Where Indigenous health is concerned, as with so much else, there are different priorities and circumstances in different settings. Once public servants in their respective agencies see their Ministers in close collaboration, day-to-day cooperation at agency level will more readily follow.
Dr Gillespie will need his senior Minister’s support for such inter-departmental work – support which Health Minister Sussan Ley, given her close understanding of rural areas, will presumably provide.
An example of a proposal on which Ministers Gillespie and Scullion could act is eye health among Aboriginal and Torres Strait Islander people. Over 90 per cent of vision loss in Aboriginal communities is preventable or treatable, and a federally funded subsidised spectacle scheme for rural and remote areas (including for their Aboriginal and Torres Strait Islander people) would have positive social and economic returns.
3. Action is needed on rural mental health – and the report from the Mental Health Commission has described some of the best bets.
Given the high burden of mental illness (including suicide) in rural and remote areas and the shortage of specialised mental health workers, greater flexibility is needed in existing funding streams, enabling localised solutions for local needs and contexts.
In its report, the Mental Health Commission proposed the establishment of 12 regions across Australia as the first step in the introduction of comprehensive, whole-of-community approaches to suicide prevention.
It is very welcome that the first two of these trial sites are in North Queensland and WA’s Kimberley region, recognising the over-representation of suicide rates in remote and Indigenous communities such as the Kimberley, where the age-adjusted rate of suicide is more than six times the national average.
The North Queensland site is to give special attention to defence force personnel. If other sites are to have a specific population focus, one to be considered might be child and adolescent mental health. The shortage of specialists means that screening and early intervention for mental health conditions among children in rural areas often does not happen.
A whole-of-government approach to child and adolescent mental health will help to ensure that the evolving National Disability Insurance Scheme deals appropriately with children with complex psychosocial needs.
4. Supporting the work of Primary Health Networks (PHNs) that include large rural and remote areas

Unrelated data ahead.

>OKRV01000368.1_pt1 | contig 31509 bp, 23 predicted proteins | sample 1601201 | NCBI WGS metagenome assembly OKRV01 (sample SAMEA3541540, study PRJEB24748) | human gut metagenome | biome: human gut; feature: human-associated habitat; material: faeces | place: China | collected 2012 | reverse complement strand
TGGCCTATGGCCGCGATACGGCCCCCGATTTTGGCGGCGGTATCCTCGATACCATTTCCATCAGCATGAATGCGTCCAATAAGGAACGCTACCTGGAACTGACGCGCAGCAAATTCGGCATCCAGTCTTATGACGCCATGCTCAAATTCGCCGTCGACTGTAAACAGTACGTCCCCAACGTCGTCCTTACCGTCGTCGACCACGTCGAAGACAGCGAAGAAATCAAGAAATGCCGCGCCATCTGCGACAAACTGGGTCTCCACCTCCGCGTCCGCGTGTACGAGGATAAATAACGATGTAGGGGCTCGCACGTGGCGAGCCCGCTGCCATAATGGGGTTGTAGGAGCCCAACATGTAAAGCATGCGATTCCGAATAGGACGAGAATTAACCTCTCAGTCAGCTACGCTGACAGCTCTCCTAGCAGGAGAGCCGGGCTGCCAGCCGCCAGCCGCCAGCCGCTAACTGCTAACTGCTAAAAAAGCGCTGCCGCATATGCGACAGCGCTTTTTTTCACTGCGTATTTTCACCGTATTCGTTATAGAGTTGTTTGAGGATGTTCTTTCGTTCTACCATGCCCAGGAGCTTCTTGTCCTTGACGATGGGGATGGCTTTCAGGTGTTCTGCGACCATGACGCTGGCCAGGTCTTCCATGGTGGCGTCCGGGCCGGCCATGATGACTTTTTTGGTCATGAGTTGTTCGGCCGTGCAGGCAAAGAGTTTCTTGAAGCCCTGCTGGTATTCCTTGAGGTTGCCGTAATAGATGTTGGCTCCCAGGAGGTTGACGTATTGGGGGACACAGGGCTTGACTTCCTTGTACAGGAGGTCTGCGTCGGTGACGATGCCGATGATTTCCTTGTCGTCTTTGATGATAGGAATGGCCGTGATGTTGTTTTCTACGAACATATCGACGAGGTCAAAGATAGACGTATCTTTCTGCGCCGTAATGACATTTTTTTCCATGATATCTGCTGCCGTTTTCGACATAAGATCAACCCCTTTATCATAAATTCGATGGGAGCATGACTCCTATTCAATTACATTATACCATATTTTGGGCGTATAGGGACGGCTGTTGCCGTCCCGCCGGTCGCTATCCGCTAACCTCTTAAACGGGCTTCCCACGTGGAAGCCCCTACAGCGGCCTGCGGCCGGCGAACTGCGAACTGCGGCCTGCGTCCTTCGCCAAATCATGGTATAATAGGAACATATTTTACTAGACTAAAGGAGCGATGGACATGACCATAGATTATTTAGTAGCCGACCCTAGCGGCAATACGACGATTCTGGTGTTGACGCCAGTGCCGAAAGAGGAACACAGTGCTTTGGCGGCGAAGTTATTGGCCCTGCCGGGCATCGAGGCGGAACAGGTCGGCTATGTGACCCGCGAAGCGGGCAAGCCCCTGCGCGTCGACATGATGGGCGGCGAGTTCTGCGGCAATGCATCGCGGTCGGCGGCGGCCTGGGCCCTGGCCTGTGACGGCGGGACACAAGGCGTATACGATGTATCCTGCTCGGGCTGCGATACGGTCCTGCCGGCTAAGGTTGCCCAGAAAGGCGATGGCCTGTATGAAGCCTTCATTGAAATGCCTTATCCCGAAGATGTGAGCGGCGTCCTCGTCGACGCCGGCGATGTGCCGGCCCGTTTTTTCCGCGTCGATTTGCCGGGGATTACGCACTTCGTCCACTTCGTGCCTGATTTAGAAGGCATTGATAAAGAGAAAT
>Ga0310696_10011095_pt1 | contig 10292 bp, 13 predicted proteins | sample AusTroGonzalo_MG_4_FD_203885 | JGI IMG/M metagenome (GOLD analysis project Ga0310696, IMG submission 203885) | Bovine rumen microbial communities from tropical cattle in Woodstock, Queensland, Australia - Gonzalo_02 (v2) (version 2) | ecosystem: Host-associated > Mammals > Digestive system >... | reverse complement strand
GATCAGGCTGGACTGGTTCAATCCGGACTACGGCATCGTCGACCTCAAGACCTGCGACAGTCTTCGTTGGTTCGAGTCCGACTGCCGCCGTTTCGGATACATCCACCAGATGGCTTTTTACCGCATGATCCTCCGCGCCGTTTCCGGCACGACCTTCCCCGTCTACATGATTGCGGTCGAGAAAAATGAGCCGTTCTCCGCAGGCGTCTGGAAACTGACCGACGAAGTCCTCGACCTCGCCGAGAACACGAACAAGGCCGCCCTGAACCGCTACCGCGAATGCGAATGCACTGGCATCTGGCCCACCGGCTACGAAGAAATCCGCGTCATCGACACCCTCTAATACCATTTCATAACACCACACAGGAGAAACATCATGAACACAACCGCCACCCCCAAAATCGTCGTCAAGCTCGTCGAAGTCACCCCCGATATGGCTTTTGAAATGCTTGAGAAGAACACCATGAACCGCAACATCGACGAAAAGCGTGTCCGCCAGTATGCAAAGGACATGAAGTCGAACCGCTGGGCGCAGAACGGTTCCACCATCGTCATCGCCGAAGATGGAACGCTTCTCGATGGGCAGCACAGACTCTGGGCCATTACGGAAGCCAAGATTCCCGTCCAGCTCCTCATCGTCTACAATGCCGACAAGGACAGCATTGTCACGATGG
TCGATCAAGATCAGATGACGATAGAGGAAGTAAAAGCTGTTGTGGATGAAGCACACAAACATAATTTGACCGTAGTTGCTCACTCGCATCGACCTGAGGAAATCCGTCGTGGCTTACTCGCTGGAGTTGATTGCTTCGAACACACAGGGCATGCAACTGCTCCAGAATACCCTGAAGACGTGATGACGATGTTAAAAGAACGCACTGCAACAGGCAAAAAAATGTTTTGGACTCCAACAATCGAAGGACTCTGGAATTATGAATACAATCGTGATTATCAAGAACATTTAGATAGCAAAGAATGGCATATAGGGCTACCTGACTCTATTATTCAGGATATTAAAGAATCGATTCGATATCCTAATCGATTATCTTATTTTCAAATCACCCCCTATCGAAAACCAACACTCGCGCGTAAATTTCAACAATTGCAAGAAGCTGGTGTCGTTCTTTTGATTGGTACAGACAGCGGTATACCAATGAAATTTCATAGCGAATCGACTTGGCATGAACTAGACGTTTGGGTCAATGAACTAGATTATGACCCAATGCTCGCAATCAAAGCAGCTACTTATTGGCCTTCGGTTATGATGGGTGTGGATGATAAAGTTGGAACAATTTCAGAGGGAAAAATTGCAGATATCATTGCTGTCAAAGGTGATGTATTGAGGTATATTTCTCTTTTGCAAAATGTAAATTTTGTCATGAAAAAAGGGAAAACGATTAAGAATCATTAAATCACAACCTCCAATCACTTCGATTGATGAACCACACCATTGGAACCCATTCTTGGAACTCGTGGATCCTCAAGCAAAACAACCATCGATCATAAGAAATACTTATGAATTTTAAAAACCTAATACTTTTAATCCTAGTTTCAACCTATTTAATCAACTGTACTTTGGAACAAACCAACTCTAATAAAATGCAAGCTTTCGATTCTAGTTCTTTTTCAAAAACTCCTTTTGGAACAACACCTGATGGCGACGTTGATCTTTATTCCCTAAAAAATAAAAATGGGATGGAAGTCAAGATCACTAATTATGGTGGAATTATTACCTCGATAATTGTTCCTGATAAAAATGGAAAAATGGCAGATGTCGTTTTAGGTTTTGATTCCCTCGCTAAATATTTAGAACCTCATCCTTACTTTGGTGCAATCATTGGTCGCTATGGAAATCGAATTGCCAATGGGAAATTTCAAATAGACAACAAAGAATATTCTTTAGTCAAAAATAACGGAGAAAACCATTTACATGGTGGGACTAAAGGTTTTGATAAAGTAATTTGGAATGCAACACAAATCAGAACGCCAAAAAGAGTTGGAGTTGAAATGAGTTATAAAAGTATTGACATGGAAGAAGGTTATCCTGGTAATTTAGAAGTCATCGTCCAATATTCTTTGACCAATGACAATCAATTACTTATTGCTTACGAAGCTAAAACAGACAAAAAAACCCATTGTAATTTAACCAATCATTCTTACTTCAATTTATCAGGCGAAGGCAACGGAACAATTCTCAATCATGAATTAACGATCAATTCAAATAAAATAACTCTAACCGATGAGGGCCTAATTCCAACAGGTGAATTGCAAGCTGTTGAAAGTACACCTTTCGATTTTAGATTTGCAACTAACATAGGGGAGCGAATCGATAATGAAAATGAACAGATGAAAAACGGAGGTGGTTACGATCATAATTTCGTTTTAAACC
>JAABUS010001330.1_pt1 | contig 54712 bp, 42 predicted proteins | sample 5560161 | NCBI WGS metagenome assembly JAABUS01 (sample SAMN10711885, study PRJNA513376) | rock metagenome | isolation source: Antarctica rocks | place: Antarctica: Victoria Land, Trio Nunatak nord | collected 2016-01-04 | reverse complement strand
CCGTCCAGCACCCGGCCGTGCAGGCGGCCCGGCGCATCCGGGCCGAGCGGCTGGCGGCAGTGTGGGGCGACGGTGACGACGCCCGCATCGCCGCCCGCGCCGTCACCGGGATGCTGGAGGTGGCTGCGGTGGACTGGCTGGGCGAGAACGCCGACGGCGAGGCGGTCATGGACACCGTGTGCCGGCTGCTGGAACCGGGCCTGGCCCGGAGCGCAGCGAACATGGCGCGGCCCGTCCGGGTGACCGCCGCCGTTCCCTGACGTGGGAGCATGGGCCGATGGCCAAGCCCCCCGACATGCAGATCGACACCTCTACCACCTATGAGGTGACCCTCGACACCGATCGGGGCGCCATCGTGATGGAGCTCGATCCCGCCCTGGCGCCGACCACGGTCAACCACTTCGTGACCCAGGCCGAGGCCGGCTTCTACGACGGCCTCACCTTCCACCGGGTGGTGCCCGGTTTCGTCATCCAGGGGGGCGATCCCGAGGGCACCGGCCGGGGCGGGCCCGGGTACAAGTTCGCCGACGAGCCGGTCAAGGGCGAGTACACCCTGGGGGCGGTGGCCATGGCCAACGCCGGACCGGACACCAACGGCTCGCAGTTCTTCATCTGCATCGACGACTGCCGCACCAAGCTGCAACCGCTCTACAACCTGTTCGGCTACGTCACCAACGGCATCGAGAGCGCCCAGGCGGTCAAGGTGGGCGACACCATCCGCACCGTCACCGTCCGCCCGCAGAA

To be effective, PHNs with rural and remote populations and large geographic areas have to work differently from their metropolitan counterparts. They face a number of extra challenges but, on the positive side, they can demonstrate the practicability and effectiveness of working collaboratively across disability and aged care services, acute and primary care, preventive health, education and Indigenous affairs.
Another positive thing for rural and remote PHNs is that non-traditional organisational partnerships and innovative measures like funds pooling are more likely to be permitted and workable than in urban contexts.
The relationship between PHNs in rural areas, and hospitals, Multi-Purpose Services and Aboriginal Community Controlled Health Services can reflect the natural ‘closeness’ or visibility of agencies in rural communities and the fact that many of the same professionals are involved across multiple settings.
The work that Dr Gillespie can lead could help demonstrate the value of PHNs as the new architecture for co-ordinated primary care.
5. Optimising the benefits for rural people of ‘Consumer Directed Care’ in the aged and disability sectors
Both the aged care and the disability care sectors are emerging from transformations driven by the principles of Consumer Directed Care (CDC). Some developments have not been clear to all parties, resulting in uncertainty on the ground, especially in areas where information is less readily available.
This time of considerable flux provides an opportunity to ensure that policies and programs for aged and disability care are joined up – as they need to be in rural areas – rather than separate entities, and that close practical relationships are also developed with the National Disability Insurance Scheme (NDIS).
Collaboration in workforce recruitment, retention and support has the capacity to increase the number of funded positions for health staff. This can increase the availability of allied health professionals, essential contributors to the NDIS.